IMF CEF organizes symposium
KUWAIT CITY, Nov 13: While global economic expansion remains broadly solid, Professor Maurice Obstfeld, the IMF’s Economic Counsellor and Research Department Director, shared that it had become less balanced across countries and plateaued earlier than expected in major economies.
Global growth for 2018 and 2019, is now projected at 3.7% for both years, this downward revision is an effect of outlook deterioration in some emerging market economies and a weaker early 2018 out-turn in several advanced economies.
Prof Obstfeld speaking at a symposium on “The World Economic Outlook, Implications for Kuwait and the Region” organized by the IMF Middle East Center for Economics and Finance (CEF) in Kuwait, jointly with the Arab Fund for Economic and Social Development (AFESD), stressed that action was needed to raise both medium-term growth and resilience to negative shocks.
The panel discussion was chaired and moderated by HE Dr Yousef Al-Ebraheem, Economic Advisor at Al-Diwan Al-Amiri and included as discussants Professor Kamiar Mohaddes of Cambridge University, and Dr Christopher Payne, Economic Advisor to the Governor at the Dubai International Financial Center participants from the public sector, the banking and business community, academia, as well as representatives from international organizations.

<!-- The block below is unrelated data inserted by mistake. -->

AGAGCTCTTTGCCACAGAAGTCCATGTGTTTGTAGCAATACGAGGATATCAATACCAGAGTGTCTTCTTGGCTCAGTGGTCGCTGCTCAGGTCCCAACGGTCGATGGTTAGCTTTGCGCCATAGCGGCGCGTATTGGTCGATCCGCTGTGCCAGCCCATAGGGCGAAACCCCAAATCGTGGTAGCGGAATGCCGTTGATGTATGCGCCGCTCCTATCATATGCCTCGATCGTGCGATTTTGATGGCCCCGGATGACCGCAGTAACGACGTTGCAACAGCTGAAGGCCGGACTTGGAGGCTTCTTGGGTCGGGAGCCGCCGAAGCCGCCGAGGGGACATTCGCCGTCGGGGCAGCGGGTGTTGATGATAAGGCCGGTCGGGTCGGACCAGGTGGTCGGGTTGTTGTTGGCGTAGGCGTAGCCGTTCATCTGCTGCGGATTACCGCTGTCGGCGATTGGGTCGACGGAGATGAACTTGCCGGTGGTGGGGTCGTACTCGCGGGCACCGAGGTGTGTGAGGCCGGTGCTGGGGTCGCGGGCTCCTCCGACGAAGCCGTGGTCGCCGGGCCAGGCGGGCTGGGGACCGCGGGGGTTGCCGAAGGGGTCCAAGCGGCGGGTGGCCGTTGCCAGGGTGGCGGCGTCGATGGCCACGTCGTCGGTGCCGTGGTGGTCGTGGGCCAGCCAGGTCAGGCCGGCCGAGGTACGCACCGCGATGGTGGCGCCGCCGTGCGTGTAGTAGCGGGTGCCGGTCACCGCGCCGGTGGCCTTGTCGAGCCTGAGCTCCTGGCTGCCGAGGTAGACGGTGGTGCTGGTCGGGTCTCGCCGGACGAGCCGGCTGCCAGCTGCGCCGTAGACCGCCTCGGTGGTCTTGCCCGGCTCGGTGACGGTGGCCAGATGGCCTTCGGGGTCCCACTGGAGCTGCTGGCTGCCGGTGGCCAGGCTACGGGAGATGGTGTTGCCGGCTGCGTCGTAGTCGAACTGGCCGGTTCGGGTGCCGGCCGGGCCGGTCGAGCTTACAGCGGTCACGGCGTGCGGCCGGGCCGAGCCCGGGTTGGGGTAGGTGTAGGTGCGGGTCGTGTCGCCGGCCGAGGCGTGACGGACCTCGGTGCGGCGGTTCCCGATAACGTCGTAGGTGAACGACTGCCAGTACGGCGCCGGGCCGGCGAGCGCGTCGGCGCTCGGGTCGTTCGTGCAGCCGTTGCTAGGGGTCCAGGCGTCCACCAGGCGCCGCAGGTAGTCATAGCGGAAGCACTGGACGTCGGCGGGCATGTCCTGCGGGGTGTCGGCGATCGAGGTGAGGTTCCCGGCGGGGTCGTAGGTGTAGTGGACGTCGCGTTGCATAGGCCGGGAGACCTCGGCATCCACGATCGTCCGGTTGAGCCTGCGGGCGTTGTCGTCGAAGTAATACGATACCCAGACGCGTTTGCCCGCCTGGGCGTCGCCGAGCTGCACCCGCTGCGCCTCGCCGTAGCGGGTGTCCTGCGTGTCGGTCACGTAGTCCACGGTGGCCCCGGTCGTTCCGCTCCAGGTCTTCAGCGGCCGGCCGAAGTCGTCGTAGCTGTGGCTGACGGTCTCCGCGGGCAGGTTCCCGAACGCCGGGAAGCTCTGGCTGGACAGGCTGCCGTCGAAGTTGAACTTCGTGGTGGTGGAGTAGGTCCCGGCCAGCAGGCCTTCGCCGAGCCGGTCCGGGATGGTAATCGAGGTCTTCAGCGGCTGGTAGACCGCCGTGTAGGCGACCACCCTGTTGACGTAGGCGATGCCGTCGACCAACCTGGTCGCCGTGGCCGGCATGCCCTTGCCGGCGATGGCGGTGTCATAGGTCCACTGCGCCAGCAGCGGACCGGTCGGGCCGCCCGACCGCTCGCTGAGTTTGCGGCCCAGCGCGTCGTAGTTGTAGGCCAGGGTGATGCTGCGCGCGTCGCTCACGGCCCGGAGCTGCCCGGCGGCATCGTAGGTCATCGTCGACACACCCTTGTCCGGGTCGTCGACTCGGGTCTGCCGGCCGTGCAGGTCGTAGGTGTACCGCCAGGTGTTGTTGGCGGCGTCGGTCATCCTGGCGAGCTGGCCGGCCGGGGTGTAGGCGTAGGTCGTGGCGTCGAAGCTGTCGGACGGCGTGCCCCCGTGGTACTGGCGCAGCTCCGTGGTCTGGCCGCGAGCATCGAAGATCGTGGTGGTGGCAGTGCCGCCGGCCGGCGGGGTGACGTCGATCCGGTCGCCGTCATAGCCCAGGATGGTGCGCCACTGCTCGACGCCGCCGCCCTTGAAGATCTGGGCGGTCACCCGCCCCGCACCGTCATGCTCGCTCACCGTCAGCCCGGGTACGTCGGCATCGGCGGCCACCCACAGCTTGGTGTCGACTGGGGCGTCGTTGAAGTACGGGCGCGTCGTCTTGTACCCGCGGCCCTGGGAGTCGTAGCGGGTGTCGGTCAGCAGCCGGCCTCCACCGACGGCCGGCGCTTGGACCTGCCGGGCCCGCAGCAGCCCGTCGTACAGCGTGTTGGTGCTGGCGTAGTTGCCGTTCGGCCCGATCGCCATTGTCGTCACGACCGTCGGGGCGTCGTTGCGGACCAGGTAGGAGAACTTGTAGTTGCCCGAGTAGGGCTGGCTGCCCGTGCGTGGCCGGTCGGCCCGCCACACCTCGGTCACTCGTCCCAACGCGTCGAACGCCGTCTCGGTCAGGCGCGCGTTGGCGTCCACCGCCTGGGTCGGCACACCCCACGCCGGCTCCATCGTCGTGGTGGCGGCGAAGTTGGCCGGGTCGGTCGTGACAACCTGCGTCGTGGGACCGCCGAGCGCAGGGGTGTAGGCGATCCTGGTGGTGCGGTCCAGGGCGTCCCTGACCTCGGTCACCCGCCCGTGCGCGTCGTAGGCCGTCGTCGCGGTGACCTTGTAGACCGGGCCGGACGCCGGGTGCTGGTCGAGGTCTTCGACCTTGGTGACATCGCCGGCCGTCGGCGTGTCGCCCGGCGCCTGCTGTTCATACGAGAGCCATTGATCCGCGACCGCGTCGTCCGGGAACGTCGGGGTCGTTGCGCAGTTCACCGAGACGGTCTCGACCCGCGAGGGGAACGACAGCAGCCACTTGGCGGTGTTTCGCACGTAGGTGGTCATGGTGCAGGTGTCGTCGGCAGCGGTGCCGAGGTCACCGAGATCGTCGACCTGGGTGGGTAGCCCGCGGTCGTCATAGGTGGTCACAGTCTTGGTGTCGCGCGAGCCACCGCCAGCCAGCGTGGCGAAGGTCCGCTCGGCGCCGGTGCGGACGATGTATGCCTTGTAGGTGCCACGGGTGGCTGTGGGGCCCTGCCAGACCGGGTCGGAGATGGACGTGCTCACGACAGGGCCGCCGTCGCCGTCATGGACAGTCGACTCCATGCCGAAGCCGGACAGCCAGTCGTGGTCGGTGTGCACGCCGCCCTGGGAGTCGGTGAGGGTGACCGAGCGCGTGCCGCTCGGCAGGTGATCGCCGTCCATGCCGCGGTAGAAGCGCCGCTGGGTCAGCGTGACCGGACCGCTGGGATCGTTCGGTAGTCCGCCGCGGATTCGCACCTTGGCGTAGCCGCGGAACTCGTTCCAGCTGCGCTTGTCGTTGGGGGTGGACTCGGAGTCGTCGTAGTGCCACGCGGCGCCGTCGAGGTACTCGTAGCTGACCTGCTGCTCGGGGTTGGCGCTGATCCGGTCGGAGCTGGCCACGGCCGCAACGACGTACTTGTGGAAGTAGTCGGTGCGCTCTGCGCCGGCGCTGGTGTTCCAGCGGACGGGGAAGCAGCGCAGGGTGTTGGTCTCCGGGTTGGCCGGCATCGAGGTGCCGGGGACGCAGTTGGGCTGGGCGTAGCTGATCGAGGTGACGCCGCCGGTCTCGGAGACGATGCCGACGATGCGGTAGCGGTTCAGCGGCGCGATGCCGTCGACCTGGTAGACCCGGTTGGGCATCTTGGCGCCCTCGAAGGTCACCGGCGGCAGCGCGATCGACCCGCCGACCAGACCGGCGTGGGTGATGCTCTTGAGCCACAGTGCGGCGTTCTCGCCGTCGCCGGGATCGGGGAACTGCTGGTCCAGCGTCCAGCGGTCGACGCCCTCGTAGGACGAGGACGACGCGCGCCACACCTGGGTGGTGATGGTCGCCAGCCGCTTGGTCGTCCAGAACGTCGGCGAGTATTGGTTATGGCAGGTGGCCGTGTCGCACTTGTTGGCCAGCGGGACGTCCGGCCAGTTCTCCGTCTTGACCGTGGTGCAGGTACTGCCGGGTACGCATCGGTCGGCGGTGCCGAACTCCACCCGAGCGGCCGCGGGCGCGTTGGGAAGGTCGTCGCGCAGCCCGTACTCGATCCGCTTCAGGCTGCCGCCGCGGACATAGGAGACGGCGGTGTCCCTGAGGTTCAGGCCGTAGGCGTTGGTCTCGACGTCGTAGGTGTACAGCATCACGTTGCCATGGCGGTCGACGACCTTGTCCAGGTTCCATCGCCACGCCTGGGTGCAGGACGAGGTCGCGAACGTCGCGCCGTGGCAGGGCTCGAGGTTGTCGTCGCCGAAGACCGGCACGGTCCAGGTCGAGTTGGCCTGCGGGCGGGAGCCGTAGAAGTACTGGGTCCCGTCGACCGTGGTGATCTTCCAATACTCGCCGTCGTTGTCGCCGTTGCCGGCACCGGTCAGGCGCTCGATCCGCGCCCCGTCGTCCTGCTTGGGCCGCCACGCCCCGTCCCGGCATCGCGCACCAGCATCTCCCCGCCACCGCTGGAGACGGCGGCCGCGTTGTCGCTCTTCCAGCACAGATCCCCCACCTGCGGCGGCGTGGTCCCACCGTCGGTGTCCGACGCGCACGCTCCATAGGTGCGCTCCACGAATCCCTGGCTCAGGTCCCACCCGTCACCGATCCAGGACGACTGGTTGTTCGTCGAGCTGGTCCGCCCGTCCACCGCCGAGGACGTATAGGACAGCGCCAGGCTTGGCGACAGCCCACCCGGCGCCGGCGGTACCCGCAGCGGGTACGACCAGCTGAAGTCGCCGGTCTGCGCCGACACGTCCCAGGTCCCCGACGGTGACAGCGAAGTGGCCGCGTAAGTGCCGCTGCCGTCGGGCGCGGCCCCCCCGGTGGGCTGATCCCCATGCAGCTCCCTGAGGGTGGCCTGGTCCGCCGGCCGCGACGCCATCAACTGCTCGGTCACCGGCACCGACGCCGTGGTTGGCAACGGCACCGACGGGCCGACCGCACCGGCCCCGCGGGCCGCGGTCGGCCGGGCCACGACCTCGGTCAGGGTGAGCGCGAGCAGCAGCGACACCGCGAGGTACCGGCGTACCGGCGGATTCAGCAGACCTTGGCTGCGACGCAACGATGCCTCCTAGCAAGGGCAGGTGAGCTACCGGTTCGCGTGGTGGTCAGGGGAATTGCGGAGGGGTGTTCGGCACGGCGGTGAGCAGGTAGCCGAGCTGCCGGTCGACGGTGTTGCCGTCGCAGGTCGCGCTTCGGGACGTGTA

Dr Al-Ebraheem stated that the symposium was the ninth high-level forum organized by the CEF jointly with the AFESD, aimed at stimulating an open debate on the evolving economic challenges faced by policymakers in Kuwait and the wider Arab community. He highlighted recent global economic developments of the rebirth of protectionism, the rise of nationalism in developing economies, and the changing landscape of economic activities through technological innovations, and also stressed that key reforms were necessary to better prepare the Arab world tackle the challenges of conflicts, the refugee crisis, high unemployment especially among the youth, uncertain prospects for private sector growth, and volatile oil prices.
Professor Maurice Obstfeld, in his presentation, also pointed out that financial market conditions have differentially tightened for emerging and developing economies in a setting of high policy uncertainty – especially on trade and monetary policies. Beyond the short-run prospects, medium-term global growth will fall due to lower potential growth, unwinding of procyclical US fiscal stimulus.
Professor Obstfeld documented that emerging markets spreads have widened, and currencies generally depreciated, while capital inflows have shrunk, especially for countries with weaker fundamentals. He predicted that spillovers from trade disputes could tighten their financial conditions further.
Past favourable financial conditions have left a legacy of higher corporate and sovereign debt exposures worldwide, but EMs might be especially vulnerable to global shocks from trade, slowdown in China, unexpected financial tightening in advanced economies, tensions within the European Union, and adverse geopolitical events.